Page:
The Real Time Canine II

After spending 2 years writing the Real Time Canine, the adventure continues with The Real Time Canine II. Read along as I look for just the right puppy to continue the experience. After false starts with Tim and Jed, I am currently training young Tam, and Spot, which are both off to a strong start. Please visit the RTC II to read about training sessions as they occur.

Sunday, December 26, 2010

Coming Full Circle

The whole range of celebration of the New Year's Day basically stems from various ways ancient societies greeted new harvest seasons. One season ending, and another begins. The circle is completed and begins again. Here's what I learned about the tradition of celebration, and here's where I learned it.

The Mid-night cacophony:

The idea of making deafening noise is to drive away the evil spirits who flocked to the living at this climactic season with a great wailing of horns and shouts and beating of drums. This is why at the stroke of midnight we hear the deafening cacophony of sirens, car horns, boat whistles, party horns, church bells, drums, pots and pans - anything that serves the purpose of producing a devil chasing din.

The spectacular Parades:

The popular Tournament of Roses Parade held on this day in Pasadena, CA, was started in 1886 by the Valley Hunt Club, whose members decorated their carriages with flowers, creating what was meant to be " an artistic celebration of the ripening of the oranges in California." In the afternoon athletic events were held. The city of Pasadena later relieved the club of sponsorship of the parade, and the city was in turn succeeded by the Tournament of Roses Association, which still directs the activities. Gradually the flower-decked carriages gave way to floats that by parade rules can be covered only with fresh flowers.

The booze bash:

Yet another familiar practice, though not quite encouraging. The unbridled drinking bash on the New Year's Eve, is also a secular leftover of a rite that was once religious in character. The original spirit has been a personal re-enacting of the chaotic world that existed before the ordered cosmos was created by God.


In order to have a 'clean slate' on which to start the New Year, people in times past have made certain that they had all their borrowings cleared. Those were the days before such complexities as credit buying. The New Year resolutions, which we are so fond of, represent other efforts to make the year brand new.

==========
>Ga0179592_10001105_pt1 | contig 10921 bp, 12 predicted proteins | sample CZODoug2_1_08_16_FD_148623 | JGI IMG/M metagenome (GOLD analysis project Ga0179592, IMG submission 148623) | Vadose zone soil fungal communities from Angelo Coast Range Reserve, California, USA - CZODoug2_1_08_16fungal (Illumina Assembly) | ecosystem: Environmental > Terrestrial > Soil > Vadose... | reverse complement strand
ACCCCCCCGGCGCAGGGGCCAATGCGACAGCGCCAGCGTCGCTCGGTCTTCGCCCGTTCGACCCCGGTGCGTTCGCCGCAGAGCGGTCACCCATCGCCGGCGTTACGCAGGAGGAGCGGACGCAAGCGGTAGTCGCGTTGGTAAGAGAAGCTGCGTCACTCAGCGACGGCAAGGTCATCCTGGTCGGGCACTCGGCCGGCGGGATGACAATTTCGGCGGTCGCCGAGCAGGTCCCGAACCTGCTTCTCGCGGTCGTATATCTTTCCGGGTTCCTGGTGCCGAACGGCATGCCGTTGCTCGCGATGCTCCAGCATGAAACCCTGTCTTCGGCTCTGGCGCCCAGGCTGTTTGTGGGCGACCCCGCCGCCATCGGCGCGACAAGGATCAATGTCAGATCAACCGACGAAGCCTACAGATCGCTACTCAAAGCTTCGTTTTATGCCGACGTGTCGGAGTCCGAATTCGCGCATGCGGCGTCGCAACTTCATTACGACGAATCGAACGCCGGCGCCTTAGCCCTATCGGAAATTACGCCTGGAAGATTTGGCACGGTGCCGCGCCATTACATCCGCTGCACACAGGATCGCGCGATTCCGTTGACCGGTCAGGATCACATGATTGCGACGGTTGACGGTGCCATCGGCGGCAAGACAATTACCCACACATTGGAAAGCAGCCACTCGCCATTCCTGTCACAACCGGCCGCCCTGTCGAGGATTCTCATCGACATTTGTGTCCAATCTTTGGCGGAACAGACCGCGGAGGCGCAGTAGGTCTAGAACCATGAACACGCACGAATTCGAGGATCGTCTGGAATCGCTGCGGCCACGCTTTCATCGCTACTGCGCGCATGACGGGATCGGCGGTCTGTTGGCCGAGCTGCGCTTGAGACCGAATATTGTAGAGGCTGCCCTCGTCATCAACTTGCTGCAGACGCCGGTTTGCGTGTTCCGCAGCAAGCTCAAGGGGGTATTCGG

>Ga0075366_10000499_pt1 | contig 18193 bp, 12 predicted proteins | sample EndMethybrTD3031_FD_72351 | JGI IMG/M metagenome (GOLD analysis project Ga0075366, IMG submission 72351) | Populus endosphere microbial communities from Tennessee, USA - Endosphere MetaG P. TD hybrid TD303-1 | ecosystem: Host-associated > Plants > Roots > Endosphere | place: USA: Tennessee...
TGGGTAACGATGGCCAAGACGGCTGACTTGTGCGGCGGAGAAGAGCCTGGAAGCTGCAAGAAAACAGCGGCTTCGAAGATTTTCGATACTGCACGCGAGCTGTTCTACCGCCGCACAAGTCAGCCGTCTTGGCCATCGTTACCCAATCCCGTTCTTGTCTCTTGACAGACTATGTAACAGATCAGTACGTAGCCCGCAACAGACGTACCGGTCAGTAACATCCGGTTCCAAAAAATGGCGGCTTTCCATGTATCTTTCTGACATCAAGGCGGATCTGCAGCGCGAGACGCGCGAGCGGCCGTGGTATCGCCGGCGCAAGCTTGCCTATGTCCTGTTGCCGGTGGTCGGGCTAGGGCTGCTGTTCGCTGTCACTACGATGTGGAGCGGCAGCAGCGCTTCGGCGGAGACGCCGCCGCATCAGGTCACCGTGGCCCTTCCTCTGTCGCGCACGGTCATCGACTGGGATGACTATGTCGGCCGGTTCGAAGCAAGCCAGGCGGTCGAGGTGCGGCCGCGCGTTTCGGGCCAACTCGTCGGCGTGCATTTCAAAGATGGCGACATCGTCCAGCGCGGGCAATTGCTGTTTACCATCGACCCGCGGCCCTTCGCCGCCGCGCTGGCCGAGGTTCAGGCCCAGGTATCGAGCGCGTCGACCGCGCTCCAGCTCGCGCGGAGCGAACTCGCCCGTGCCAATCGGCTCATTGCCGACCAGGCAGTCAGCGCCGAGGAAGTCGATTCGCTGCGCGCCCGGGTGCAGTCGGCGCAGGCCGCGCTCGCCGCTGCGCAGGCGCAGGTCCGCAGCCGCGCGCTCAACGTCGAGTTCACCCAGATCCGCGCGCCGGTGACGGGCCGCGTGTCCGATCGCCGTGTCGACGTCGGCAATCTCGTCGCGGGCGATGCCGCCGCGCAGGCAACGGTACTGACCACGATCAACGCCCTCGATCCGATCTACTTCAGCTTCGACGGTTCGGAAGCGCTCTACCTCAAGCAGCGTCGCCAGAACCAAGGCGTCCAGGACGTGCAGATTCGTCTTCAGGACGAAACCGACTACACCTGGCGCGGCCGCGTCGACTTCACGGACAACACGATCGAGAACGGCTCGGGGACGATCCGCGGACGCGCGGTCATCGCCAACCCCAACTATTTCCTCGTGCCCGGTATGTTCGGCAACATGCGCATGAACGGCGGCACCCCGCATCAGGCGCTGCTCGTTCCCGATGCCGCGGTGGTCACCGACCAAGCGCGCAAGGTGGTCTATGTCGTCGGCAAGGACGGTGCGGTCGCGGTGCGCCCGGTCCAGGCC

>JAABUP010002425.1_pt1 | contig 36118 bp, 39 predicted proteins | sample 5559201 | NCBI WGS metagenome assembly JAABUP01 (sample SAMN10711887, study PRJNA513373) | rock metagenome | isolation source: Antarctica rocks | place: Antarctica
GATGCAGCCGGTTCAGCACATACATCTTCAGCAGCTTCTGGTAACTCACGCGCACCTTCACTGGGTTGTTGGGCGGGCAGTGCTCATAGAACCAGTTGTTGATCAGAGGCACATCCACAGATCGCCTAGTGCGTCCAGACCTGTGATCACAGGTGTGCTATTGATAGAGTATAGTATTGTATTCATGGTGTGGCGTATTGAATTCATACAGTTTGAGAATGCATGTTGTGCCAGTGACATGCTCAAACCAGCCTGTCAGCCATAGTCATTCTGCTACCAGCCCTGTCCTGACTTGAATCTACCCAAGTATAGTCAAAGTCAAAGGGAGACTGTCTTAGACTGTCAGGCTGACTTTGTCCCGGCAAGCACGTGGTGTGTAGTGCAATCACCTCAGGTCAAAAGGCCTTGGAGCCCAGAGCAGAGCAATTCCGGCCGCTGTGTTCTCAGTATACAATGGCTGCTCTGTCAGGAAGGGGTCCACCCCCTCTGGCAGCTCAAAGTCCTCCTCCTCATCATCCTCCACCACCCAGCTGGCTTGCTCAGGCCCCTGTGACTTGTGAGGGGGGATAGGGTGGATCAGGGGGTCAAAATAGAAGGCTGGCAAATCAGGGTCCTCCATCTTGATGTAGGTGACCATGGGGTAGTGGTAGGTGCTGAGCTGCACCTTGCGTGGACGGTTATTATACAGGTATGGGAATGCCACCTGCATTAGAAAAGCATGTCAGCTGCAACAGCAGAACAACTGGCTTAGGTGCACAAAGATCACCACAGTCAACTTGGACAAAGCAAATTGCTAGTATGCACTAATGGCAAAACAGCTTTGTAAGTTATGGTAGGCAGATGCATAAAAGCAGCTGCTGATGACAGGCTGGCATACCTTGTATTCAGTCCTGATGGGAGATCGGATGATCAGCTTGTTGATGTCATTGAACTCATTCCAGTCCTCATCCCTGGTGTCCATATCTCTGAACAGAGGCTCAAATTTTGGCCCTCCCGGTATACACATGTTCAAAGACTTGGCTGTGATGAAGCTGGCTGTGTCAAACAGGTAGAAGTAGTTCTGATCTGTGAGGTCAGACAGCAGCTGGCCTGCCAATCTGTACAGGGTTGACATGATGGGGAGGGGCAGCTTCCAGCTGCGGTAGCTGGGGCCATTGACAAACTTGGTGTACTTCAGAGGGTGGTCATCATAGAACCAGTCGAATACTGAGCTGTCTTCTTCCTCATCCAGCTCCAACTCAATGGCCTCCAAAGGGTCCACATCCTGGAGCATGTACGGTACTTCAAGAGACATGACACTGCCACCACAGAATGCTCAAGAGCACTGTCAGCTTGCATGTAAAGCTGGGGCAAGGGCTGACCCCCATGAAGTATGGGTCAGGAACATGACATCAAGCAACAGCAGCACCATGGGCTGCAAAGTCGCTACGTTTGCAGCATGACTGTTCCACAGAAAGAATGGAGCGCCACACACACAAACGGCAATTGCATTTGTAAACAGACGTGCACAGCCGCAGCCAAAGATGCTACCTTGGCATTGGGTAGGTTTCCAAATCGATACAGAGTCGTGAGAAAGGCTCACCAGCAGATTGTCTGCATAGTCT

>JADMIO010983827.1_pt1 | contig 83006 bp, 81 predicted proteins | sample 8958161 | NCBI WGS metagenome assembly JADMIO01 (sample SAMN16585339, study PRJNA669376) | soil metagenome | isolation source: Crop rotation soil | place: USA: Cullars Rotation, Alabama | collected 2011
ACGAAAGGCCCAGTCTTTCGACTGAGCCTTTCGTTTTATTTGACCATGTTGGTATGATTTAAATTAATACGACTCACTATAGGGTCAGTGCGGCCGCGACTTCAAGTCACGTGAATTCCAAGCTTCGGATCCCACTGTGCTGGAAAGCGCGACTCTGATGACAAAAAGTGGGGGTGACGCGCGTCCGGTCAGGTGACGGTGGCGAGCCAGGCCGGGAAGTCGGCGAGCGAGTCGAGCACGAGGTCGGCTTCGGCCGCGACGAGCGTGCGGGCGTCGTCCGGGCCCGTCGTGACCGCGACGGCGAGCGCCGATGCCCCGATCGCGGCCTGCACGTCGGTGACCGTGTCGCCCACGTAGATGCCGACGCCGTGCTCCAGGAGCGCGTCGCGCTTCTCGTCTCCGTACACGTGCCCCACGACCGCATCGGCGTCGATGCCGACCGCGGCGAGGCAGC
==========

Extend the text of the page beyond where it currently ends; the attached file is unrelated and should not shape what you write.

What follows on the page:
Luck in the New Year:

It is traditionally thought that the first day of the year is symptomatic of the approaching 364 days. Accordingly, people try to spend the first day of the new year in the best possible way in the company of family and friends. It was once believed to be a good omen if a tall dark-haired man visits your house on New Year's Day. Traditional New Year foods are also thought to bring good luck. In many cultures, it is a predominant belief that anything in the shape of a ring brings luck, because it symbolizes "coming full circle," completing a year's cycle. It is primarily for this reason that the Dutch believe that eating donuts on New Year's Day brings good fortune. Black-eyed peas and other legumes have been considered good luck in many cultures. The hog, and thus its meat, is considered lucky because it symbolizes prosperity. Consuming cabbage is also considered a potential harbinger of good luck.

So, this year on New Year's Eve, I will be adding to the cacophony with more intention. Devils be gone! I will enjoy the Rose Parage even more knowing that it's roots trace back to a horse and carriage. I won't be drinking, but I will reflect on the chaos that occurred when I did, and appreciate all order in my life. I will plan purposeful steps towards acheiving my very own "clean slate," and I will spend New Year's Day in the best possible way for me, as close to my animals as possible.

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